Willyce Kim

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Willyce Kim
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Born (1946-02-18) February 18, 1946 (age 77)
Honolulu, Hawaii, United States
CitizenshipUnited States of America
EducationDegree in English Literature
Alma materSan Francisco College of Women
  • Poet
  • Novelist

Willyce Kim is generally recognized to be the first openly-lesbian, Asian American poet to be published in the United States.[1] Kim published her first book of poetry in 1971 and continued to publish poetry and novels throughout the 1970s and 1980s. She also contributed to a number of lesbian literary reviews throughout this time period. Her work is characterized by its celebration of lesbianism, strong women, and queer kinship.

Background and education

Kim, who has lived in Oakland, California since the early 1970s, was born in 1946 in Honolulu, Hawaii to Korean American parents. Raised Catholic, Kim attended Catholic schools graduating with a degree in English Literature in 1968 from San Francisco College of Women (later becoming Lone Mountain College which, in turn, was eventually acquired by the University of San Francisco). [2] While at San Francisco College of Women, Kim served as editor of Tradewinds, the campus literary magazine.


Kim was an early member of the Women’s Press Collective, an Oakland-based collective that facilitated the printing and distribution of self-published books by lesbians. Kim’s later works were published by Alyson Publications, a Boston-based publisher specializing in LGBT literature. Kim’s work also appeared in literary journals such as Women’s Press, Everywoman, Furies, Plexus, Sinister Wisdom, Conditions Ten, IKON, and Phoenix Rising.[3]

Throughout the 1970s and into the 1980s, Kim participated in readings and open mics along with other Bay Area poets including Pat Parker and Kitty Tsui. Among the venues where Kim read were A Woman’s Place bookstore in Oakland, Scott’s, a lesbian biker bar in San Francisco’s Castro district, [4] [5] Modern Times Bookstore in San Francisco, [6] Ollie's in Oakland,[7] and A Different Light, an LGBT bookstore in San Francisco.[8]

Kim’s work has influenced writers such as Alexander Chee[9] and Merle Woo[10] and has been reviewed both in the LGBTQ press[11] [12] [13] and the mainstream press. [14] [15]

In 1985, Kim began working in the library at UC Berkeley [16] where she served in a variety of supervisory positions in Doe Library for 25 years.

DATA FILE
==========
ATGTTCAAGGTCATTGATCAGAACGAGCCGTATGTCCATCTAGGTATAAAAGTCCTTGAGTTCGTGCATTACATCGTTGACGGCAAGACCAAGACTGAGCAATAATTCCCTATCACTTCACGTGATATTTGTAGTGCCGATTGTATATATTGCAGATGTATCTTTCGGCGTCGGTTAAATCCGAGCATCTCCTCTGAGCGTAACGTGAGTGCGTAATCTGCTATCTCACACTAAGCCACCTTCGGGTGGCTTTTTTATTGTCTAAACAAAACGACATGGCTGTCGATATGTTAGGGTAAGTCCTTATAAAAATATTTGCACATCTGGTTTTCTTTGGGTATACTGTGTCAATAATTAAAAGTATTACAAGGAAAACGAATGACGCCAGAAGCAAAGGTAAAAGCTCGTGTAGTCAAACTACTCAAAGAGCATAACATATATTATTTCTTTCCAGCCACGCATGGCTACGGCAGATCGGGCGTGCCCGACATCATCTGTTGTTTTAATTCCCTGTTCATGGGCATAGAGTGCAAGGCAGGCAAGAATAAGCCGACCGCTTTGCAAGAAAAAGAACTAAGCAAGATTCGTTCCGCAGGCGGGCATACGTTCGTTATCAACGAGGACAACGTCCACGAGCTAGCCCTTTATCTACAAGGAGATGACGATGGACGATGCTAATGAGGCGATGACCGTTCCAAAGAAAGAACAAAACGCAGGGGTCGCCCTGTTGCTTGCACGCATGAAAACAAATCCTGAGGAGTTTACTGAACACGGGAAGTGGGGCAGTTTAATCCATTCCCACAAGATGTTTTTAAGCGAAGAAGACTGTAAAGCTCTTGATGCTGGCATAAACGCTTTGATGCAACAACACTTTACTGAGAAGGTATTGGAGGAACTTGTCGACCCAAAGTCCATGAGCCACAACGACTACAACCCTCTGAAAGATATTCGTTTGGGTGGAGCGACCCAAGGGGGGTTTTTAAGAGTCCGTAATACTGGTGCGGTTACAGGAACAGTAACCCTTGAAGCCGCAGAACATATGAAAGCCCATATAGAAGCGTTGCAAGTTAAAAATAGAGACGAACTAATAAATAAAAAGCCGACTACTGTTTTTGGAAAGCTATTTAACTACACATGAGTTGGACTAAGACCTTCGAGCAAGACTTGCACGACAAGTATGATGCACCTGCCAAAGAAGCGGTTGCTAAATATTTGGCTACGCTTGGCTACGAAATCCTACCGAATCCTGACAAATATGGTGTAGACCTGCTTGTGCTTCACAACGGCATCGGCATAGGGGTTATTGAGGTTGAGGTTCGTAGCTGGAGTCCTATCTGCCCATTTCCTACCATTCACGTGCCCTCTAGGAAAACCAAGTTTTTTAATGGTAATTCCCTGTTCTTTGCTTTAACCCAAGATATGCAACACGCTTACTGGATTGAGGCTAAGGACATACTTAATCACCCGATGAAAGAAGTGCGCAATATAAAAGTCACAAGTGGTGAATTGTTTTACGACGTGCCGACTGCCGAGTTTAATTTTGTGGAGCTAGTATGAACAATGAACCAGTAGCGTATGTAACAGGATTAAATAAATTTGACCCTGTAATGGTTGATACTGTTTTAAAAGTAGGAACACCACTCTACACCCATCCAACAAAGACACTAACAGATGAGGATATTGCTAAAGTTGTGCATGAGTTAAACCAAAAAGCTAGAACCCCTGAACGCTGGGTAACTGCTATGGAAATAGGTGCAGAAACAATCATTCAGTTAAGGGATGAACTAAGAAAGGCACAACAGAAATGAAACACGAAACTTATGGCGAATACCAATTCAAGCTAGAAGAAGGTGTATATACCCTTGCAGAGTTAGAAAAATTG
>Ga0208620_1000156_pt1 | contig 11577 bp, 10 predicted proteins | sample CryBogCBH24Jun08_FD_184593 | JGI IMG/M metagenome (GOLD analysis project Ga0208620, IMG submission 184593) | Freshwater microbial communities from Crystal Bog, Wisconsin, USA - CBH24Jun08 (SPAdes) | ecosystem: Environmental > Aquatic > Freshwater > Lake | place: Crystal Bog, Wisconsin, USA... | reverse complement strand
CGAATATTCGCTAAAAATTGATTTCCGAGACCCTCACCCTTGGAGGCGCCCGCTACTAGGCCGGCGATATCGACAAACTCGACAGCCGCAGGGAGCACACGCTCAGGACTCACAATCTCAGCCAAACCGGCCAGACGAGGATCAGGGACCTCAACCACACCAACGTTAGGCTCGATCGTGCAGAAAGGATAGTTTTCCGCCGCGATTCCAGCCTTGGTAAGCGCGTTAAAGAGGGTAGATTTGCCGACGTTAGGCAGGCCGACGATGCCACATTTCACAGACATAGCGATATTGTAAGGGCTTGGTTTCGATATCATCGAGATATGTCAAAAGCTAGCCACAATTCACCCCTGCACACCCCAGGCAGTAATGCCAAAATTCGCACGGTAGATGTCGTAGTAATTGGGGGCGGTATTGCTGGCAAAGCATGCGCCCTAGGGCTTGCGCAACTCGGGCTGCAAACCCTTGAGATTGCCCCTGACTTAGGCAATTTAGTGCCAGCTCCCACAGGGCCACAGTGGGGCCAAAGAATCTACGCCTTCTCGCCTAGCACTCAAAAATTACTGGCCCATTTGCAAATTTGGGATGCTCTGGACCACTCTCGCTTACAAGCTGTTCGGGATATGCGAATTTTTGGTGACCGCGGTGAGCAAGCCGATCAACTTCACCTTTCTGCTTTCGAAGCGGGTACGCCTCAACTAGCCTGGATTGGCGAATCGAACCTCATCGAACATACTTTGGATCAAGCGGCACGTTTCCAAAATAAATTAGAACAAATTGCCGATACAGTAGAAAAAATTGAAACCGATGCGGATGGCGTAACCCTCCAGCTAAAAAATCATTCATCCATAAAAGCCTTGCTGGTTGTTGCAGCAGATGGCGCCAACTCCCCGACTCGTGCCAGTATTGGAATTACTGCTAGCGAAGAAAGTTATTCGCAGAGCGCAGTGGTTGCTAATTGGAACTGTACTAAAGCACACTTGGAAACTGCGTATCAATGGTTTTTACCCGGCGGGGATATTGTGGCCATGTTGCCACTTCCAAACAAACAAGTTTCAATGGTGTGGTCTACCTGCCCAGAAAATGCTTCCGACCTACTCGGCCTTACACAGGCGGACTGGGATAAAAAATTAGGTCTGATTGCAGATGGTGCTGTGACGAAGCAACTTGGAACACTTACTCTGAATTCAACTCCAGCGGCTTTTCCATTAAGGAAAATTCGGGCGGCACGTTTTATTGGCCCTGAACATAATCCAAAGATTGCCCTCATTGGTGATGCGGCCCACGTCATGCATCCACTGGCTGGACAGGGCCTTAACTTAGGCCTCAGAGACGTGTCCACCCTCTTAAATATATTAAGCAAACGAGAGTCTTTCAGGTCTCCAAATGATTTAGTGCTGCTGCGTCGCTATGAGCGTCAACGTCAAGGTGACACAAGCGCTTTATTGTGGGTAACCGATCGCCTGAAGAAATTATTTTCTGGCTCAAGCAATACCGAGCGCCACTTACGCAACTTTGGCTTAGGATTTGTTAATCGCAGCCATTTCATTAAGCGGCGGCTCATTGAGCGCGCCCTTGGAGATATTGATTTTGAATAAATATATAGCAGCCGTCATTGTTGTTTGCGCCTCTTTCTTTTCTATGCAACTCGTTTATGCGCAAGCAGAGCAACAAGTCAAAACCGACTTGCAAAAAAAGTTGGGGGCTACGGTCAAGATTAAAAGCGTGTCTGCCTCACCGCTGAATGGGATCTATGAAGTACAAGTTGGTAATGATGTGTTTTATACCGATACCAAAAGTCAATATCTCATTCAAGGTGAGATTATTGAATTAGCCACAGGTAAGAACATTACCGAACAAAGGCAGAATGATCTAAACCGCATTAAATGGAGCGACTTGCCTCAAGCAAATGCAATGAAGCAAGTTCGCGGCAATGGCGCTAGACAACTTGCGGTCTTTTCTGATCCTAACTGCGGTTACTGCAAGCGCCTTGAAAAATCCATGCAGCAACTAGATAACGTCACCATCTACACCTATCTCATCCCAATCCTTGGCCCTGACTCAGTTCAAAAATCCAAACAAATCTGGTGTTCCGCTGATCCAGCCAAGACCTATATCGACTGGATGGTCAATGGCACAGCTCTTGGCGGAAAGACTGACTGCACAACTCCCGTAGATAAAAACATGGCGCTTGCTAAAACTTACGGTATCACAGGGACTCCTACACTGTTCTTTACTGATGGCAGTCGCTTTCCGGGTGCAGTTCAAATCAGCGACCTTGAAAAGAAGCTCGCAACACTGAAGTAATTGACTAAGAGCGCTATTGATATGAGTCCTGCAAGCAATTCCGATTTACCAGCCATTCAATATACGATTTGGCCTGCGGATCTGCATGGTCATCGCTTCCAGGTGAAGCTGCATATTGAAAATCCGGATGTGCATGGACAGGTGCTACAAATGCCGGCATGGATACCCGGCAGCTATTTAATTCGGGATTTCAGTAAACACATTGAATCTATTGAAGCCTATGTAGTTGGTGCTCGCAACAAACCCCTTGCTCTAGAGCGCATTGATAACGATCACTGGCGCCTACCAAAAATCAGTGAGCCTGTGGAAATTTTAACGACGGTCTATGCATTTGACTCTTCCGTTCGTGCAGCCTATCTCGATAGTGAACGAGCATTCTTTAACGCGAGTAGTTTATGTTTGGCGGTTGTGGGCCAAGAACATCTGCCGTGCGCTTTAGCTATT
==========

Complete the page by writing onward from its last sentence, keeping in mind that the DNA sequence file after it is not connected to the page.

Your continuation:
Anthologies and collections

(partial list)


(partial list)

Cade, Cathy, The Lives of Seven Lesbian Feminists, Oakland, CA: Waterwoman Books, 1987.

Juan, Karin Aguilar-San. "Landmarks in literature by Asian American lesbians." Signs: Journal of Women in Culture and Society 18, no. 4 (1993): 936-943.

Kim, Elaine H. "'These Bearers of a Homeland': An Overview of Korean American Literature, 1934-2001." Korea Journal 41, no. 3 (2001): 149-200.

Kyung, Min Eun, "To American and Beyond: Diaspora in Korean American Writing," Korean Literature Now, 25 (Autumn 2014).

Van Ausdall, Mimi Iimuro. "'The Day All of the Different Parts of Me Can Come Along': Intersectionality and US Third World Feminism in the Poetry of Pat Parker and Willyce Kim." Journal of Lesbian Studies 19, no. 3 (2015): 336-356.

우효경. "Korean American Queer Poetics in Willyce Kim’s Eating Artichokes." 현대영미시연구 24, no. 1 (2018): 183-211.


  1. Villemez, Jason (October 26, 2018). "Willyce Kim Wrote Here Own Story & Inspired Other Lesbians to Do the Same". LGBTQ Nation. Retrieved 3 September 2020.
  2. Hom, Alice Y (2004). "Kim, Willyce.". In Stein, Marc (ed.). Encyclopedia of Lesbian, Gay, Bisexual and Transgender History in America. New York: Charles Scribner's Sons (Thomson/Gale). p. 111-12. Retrieved 3 September 2020. (Also available at Encyclopedia.com)
  3. Tsui, Kitty (1993). "Willyce Kim". In Pollack, Sandra; Knight, Denise D (eds.). Contemporary Lesbian Writers of the United States: A Bibliographical Critical Sourcebook. Westport, CT: Greenwood Press. pp. 283–86. OCLC 26933237.
  4. "(Calendar)" (PDF). Sisters: A Magazine by and for Gay Women. September 1974.
  5. "10 Sanchez Street". SF Gay History: The history of San Francisco's LGBTQ community. Retrieved 3 September 2020.
  6. "Guide to Events in the Bay Area" (PDF). Coming Up!. 6 (10): 16. July 1985.
  7. Hanrahan, Noelle (August 11, 1988). "Pat Parker Benefit Draws Hundreds to Ollies" (PDF). Coming Up!. 9 (11): 16.
  8. "Advertisement" (PDF). San Francisco Sentinel: 27. March 2, 1989.
  9. Villemez, Jason (December 13, 1918). "Alexander Chee: From Act UP to Acclaim". Philadelphia Gay News. Retrieved 3 September 2020.
  10. Brandt, Kate, ed. (1993). "Willyce Kim: Reluctant Pioneer". Happy Endings: Lesbian Writers Talk about their work. Tallahassee, FL: Naiad Press, Inc. p. 217-26. OCLC 260210218.
  11. "Dancer Dawkins and the California Kid". Off Our Backs. 15 (6): 26. 1985.
  12. "Kudos for Kim" (PDF). Mama Bears News & Notes. 2 (2): 1. April–May 1985.{{cite journal}}: CS1 maint: date format (link)
  13. Lynch, Lee (November 23, 1988). "Lesbian Love Tales" (PDF). San Francisco Sentinel. 16 (47): 28.
  14. "Review of Dead Heat". Publishers Weekly: 98. September 2, 1988.
  15. Lynch, Lee (February 1986). "Laughing Lesbians". The Women's Review of Books. 3 (5): 8-9. doi:10.2307/4019861. JSTOR 4019861.
  16. "Personnel Changes: Appointment". CU News. 40 (41). October 1985.

External links

This article "Willyce Kim" is from Wikipedia. The list of its authors can be seen in its historical. Articles taken from Draft Namespace on Wikipedia could be accessed on Wikipedia's Draft Namespace.